The European Gaming and Betting Association (EGBA) showed support for the recently released proposal for an update on anti-money laundering and counter-terrorism financing rules by the European Commission (EC). The new rules may affect the EU gambling sector, but before coming into effect, they need to receive approval from the European Parliament and Council.
EC Proposes New AML, CFT Rules
The EC presented on Tuesday a new ambitious package of proposals aiming at improving the rules on anti-money laundering and counter-terrorism financing in the EU. Besides updating the AML/CFT rules, the EC proposed the creation of a new authority to fight against money laundering in the EU.
The proposal aims at better protecting EU citizens, as well as the EU financial system from terrorism financing and money laundering. The Commission plans to better track suspicious activities, as well as “close loopholes used by criminals to launder illicit proceeds or finance terrorist activities through the financial system.”
With the help of technological innovations, the new rules plan on expanding greatly the existing EU framework. Furthermore, the improved efforts for fighting against terrorism financing and money laundering coincide with the EU’s Security Union Strategy for 2020-2025. The strategy aims at helping protect European citizens from organized crime and acts of terrorism.
EGBA Supports the New Rules
Once the EC announced the reinforced AML rules, the EGBA announced that it welcomes the proposals. Furthermore, in a Tuesday statement, EGBA said that it will continue its collaboration with all regulatory bodies as well as the EC and continue fighting against money laundering in the EU.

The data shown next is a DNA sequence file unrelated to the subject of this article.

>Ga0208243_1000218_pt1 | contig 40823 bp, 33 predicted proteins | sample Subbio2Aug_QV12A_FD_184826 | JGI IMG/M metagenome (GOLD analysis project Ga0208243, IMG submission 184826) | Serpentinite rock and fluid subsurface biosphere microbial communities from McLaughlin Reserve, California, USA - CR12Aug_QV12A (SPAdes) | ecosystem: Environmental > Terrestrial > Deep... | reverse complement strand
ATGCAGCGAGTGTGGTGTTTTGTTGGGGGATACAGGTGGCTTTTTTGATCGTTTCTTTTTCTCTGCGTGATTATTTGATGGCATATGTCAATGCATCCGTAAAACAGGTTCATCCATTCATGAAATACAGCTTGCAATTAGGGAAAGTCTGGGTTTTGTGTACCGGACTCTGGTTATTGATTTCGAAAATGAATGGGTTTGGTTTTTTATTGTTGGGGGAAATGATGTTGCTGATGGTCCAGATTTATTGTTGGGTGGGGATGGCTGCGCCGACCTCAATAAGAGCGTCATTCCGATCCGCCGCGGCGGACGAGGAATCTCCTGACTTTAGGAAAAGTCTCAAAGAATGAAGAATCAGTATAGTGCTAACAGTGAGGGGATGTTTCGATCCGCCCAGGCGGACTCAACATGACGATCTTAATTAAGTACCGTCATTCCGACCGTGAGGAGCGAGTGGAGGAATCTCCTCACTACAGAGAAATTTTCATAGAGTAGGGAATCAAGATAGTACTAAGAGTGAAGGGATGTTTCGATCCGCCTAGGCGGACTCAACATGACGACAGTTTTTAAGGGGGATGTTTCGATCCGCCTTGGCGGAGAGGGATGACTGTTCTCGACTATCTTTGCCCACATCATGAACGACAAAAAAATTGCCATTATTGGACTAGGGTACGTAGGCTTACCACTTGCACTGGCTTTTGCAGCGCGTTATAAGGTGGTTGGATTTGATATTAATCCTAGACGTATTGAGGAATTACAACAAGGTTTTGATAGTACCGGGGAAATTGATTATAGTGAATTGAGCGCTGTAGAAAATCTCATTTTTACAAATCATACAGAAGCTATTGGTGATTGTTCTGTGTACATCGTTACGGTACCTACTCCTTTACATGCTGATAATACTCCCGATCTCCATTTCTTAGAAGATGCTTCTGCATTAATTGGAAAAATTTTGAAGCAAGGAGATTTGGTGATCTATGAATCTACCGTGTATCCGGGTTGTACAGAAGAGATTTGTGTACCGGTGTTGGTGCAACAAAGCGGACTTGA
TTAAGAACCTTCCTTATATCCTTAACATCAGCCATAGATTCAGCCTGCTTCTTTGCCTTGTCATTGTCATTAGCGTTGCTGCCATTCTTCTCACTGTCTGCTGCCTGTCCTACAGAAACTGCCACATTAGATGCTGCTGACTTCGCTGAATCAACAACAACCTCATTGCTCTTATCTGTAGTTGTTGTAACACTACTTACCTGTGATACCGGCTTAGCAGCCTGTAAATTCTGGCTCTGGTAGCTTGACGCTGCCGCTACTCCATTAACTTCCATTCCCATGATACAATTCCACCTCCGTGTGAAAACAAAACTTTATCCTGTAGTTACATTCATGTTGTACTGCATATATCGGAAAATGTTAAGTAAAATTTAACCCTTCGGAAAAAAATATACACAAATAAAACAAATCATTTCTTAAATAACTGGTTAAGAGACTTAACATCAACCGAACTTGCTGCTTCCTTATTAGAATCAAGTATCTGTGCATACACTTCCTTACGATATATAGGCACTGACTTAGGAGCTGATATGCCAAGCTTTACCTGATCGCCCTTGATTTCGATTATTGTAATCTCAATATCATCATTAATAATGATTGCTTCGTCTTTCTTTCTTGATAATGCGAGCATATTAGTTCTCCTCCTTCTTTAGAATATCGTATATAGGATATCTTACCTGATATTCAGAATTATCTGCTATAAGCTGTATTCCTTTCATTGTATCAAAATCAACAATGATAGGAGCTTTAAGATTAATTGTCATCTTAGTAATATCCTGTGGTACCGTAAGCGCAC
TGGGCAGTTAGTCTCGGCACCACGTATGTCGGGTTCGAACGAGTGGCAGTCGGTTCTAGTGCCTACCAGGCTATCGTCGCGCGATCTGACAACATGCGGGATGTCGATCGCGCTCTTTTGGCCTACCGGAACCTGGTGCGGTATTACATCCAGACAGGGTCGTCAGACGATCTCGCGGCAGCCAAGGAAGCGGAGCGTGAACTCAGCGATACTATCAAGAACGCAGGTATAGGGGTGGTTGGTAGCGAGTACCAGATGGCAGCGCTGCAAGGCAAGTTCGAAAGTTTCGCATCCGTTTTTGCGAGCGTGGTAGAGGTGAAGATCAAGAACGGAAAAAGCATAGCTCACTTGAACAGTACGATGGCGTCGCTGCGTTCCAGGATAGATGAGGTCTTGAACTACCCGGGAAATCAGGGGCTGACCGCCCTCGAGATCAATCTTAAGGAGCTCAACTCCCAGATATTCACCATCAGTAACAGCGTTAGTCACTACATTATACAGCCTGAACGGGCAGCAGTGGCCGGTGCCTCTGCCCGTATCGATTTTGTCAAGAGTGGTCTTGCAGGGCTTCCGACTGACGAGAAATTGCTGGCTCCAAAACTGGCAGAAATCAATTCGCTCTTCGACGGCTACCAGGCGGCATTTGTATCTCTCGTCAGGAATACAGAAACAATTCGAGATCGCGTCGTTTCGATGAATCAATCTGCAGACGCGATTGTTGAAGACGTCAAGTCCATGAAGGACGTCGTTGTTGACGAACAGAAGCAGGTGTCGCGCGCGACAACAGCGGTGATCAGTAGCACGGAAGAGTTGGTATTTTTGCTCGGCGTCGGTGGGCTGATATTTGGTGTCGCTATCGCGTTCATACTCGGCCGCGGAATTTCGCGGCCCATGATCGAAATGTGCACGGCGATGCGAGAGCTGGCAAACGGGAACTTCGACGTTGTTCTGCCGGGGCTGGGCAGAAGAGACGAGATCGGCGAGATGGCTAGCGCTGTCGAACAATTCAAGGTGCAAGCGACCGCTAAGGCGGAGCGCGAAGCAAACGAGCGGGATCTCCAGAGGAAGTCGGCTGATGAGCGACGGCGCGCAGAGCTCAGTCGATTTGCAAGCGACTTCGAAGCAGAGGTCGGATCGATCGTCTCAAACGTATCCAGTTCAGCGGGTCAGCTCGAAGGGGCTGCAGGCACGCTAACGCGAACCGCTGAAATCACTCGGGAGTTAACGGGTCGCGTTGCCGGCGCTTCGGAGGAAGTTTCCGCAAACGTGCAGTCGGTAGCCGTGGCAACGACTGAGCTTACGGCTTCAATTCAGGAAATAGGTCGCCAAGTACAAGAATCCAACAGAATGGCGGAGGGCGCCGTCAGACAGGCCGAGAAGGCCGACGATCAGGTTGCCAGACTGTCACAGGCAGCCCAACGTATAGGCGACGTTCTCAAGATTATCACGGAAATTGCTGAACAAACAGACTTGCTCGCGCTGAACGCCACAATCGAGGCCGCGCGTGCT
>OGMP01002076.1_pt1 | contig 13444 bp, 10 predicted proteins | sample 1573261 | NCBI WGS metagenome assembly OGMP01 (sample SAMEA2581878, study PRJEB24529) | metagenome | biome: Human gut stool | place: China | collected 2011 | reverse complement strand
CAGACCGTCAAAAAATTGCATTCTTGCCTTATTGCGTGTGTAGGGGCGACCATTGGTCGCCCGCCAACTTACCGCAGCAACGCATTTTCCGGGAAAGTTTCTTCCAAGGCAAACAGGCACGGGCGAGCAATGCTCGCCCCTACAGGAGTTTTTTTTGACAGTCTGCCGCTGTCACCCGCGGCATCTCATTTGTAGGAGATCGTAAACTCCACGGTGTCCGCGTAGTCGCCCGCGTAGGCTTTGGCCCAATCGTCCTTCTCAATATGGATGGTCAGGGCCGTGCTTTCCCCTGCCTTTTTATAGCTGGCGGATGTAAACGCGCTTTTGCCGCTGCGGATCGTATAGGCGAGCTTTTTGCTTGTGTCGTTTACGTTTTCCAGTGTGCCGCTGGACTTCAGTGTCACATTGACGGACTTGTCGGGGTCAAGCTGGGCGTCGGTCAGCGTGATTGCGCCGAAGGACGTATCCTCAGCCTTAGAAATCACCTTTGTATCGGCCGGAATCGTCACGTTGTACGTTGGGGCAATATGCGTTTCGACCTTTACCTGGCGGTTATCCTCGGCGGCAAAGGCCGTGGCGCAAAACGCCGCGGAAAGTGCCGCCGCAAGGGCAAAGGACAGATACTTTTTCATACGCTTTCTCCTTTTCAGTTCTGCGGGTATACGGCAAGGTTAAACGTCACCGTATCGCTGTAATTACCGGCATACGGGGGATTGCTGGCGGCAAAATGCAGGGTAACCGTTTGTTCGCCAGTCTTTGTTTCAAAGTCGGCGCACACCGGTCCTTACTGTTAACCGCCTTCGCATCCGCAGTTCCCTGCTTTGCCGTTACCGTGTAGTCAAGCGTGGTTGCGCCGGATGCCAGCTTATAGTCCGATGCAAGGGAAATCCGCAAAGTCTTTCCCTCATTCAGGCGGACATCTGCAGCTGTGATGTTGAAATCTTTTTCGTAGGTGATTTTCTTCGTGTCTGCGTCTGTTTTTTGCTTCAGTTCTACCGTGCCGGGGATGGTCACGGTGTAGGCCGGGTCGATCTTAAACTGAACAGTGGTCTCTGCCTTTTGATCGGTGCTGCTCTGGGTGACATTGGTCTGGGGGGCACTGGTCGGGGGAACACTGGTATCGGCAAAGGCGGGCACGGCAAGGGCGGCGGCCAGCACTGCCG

Although the reinforced rules focus on financial services, there may be changes to the gambling sector in the EU. According to EGBA, such rules may affect “beneficial ownership, customer due diligence and the establishment of a new EU AML authority.“
EGBA vowed to analyze the proposed changes to the AML rules related to Europe’s online gambling activities. The Association said that it will prepare guidelines that are specific for EU gambling operators and help ensure compliance with the new AML rules.
Approval of the New Rules May Take Some Time
Commenting on the subject, EGBA director Ekaterina Hartmann acknowledged that the EC is striving to improve the EU framework against money laundering. She said that EGBA members already enforce the highest regulatory standard when it comes to AML compliance. Hartmann also emphasized that the EGBA remains “fully committed to tackling money laundering in the online gambling sector.“
“We welcome the efforts of the European Commission to continuously improve the EU framework for combatting money-laundering.”Ekaterina Hartmann, director, EGBA
The newly proposed rules are now heading to the European Parliament and Council. After further discussion, the proposal may take up to 18 months to receive approval. Once the updated rules are approved, they are going to enter into effect immediately for all EU members.